What I do find interesting is that children be registered for the vote at birth. There are a handful of states (W. coast) who are automatically registering people to vote when they apply for their initial driver’s license, and that is pretty cool. It is also efficient. It also would encourage more people to vote which is probably why it will be discouraged in red states.

      Creative guy that you are, I’m sure you are doing all you can already to advocate for your and your son’s interests.

      • RobA says:

        “is that giving parents extra votes relative to number of children could encourage people to have more children – which, the globe doesn’t need. I would rather parents be educated and responsible with the adult vote they have and consider their children’s needs when casting their votes. Most parents do so now.”

        On your first point mime, I dont see that as likely. What does a child cost these days? Couple hundred grand by the time they reach 18? Then there’s all the trials and tribulations that comes from having kids, which are more then worth if you actually want kids. But taken together, its an awfully steep price to oay for an extra vote or two, with no direct RoI. I don’t see that as being a problem.

        As to the second point, yes, parents generally do vote their kids interests. But the same argument could have been used in the suffrage debate: “why do women need the vote? Their husbands will be voting for their best interests”.

        The issue is not that their parents will or will not vote forntheir kids interests. It’s a pure democracy move: one citizen, one vote. That vote could be temporarily “loaned” to their parents until they become of age, but all citizens deserve their own vote, not just their parents vote.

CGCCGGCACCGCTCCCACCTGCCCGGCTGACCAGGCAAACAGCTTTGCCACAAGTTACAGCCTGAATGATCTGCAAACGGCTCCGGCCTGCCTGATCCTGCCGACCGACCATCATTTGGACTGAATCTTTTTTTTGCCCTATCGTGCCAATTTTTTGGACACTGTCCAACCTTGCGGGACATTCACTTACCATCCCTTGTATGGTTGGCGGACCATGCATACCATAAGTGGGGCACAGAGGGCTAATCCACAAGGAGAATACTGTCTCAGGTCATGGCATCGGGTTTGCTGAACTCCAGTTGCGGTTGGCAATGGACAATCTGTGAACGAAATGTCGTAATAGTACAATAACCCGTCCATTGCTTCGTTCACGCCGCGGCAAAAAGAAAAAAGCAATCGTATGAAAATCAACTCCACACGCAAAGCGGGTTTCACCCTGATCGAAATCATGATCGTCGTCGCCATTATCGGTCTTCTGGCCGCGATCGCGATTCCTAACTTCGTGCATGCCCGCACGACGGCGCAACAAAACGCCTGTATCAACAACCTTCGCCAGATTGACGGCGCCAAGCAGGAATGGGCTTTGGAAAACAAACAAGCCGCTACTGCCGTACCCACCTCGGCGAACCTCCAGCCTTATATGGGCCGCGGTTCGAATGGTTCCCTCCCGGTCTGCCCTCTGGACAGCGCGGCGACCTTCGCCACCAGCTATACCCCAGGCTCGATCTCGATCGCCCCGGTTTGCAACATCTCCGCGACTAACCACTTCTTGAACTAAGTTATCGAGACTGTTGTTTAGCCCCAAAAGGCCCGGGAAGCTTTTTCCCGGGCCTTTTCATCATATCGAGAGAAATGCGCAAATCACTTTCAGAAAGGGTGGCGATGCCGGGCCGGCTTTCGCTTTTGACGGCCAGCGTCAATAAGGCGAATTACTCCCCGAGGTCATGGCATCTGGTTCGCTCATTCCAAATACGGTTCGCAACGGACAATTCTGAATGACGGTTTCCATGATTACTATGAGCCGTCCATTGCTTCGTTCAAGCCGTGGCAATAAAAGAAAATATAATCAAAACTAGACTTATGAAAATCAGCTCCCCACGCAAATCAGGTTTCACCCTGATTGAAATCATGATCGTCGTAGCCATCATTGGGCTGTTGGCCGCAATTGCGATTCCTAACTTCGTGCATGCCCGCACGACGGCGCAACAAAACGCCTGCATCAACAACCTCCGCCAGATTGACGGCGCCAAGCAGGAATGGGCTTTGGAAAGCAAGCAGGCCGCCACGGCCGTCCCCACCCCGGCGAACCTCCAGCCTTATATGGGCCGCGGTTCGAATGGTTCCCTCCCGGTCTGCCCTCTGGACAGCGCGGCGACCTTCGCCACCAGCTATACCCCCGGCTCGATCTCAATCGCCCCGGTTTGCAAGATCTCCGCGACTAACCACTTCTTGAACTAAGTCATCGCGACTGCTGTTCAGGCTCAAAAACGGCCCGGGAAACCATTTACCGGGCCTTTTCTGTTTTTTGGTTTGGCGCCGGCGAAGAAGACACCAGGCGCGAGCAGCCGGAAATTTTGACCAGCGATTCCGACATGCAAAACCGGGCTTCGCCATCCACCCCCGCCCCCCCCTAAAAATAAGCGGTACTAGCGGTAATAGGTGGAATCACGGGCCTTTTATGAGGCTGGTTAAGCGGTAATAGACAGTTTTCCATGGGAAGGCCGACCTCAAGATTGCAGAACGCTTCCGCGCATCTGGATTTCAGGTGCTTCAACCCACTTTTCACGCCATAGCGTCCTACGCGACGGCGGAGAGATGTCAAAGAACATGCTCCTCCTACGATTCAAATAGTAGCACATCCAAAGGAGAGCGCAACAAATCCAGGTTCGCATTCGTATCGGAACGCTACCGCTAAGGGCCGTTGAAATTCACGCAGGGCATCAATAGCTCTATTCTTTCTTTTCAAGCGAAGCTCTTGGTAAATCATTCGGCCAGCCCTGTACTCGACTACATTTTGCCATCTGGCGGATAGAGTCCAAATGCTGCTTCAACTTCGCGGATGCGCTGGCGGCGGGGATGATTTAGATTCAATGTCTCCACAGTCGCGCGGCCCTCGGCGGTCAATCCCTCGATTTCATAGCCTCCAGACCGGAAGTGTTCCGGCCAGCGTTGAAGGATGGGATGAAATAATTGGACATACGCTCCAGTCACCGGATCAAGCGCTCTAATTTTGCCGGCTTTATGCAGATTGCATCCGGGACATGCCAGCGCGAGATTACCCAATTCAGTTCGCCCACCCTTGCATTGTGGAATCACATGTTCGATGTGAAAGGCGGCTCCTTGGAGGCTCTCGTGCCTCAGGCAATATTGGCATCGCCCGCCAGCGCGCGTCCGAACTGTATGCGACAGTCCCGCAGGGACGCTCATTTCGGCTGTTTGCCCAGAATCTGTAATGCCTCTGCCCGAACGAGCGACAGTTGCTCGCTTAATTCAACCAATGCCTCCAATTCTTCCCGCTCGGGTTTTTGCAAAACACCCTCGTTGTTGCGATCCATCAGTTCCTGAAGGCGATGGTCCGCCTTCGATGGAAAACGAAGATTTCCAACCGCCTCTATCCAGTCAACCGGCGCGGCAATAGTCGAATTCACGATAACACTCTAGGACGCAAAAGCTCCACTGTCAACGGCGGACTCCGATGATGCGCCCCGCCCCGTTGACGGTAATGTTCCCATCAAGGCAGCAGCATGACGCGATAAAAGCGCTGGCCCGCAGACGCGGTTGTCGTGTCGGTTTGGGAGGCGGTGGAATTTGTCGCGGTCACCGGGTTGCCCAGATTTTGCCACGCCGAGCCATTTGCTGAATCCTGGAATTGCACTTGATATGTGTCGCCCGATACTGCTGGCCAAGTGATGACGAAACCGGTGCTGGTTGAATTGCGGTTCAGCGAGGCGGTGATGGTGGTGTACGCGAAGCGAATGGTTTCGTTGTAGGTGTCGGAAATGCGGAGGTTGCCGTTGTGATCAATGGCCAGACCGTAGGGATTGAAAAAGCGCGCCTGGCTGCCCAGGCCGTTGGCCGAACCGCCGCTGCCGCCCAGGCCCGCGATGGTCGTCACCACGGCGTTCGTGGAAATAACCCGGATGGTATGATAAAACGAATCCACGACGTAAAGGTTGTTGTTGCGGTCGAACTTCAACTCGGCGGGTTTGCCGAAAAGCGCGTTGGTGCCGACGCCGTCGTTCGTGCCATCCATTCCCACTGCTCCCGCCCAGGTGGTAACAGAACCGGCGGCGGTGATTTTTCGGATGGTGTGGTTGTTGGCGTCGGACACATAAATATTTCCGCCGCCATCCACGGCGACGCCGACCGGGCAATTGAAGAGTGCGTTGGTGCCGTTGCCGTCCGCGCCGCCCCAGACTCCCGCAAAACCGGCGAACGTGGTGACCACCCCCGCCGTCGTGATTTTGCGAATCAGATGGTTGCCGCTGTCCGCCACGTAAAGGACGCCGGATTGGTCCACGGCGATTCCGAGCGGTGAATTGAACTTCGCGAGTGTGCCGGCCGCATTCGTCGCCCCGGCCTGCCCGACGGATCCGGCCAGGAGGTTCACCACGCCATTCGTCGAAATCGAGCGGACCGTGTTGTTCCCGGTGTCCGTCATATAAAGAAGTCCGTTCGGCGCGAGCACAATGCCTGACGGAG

Think of it using a hypothetical: picture a village of 100, 60 citizens are long past child bearing age, and the remaining 40 has one child each. Now let’s say the village comes into a windfall and holds a referendum on how to spend it: should they build a state of the art retirement home with free residency costs, or a state of the art school with free tuition.

        Now, if we assume in this scenario ppl vote for their direct interests (as we must assume in a democracy simulator), the old age home should win the referendum. Is this a truly Democratic result? Yes, 60 voting aged citizens want the retirement home. But 80 citizens interest lies with the school (the forty parents, plus the forty kids). If the children were enfranchised, the school would win the referendum, which would be the most Democratic result (I.e. more citizens stand to benefit).

        My overall point is not at all that people over a certain age are wrong or unethical for their votes: they are simply voting their own interests, as they should do. They have no obligation to vote for the perceived “greater good” whatsoever. They can and should use their vote to benefit them directly. The issue comes when you have massive swaths of citizens without ANY vote whatsoever.